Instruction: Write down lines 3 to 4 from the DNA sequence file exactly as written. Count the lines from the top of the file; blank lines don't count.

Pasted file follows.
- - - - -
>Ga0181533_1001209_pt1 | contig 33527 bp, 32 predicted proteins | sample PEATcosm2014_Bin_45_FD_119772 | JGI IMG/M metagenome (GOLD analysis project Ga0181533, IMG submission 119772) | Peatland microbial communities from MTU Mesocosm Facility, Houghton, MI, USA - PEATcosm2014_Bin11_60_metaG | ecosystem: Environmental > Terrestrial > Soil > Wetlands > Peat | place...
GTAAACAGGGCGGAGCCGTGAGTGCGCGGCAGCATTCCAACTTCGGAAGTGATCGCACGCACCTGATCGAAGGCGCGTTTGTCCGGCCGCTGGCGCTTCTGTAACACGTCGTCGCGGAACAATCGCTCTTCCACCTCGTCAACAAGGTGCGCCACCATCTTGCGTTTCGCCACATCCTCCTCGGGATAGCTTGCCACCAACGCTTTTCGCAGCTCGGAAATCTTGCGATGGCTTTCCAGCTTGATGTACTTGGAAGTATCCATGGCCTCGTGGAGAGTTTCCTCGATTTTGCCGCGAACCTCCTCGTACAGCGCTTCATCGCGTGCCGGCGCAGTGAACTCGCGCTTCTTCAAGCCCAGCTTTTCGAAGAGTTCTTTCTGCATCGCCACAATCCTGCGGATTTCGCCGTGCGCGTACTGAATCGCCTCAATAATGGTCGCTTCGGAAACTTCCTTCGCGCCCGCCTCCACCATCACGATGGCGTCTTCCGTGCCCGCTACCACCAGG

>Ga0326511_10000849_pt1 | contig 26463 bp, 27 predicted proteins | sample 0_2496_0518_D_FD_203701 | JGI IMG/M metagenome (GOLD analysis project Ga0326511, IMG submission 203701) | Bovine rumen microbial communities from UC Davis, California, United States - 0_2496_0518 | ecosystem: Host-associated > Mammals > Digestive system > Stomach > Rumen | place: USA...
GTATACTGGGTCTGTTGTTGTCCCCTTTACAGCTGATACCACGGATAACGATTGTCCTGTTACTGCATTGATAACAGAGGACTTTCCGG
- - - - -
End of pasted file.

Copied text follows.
>Ga0326511_10000849_pt1 | contig 26463 bp, 27 predicted proteins | sample 0_2496_0518_D_FD_203701 | JGI IMG/M metagenome (GOLD analysis project Ga0326511, IMG submission 203701) | Bovine rumen microbial communities from UC Davis, California, United States - 0_2496_0518 | ecosystem: Host-associated > Mammals > Digestive system > Stomach > Rumen | place: USA...
GTATACTGGGTCTGTTGTTGTCCCCTTTACAGCTGATACCACGGATAACGATTGTCCTGTTACTGCATTGATAACAGAGGACTTTCCGG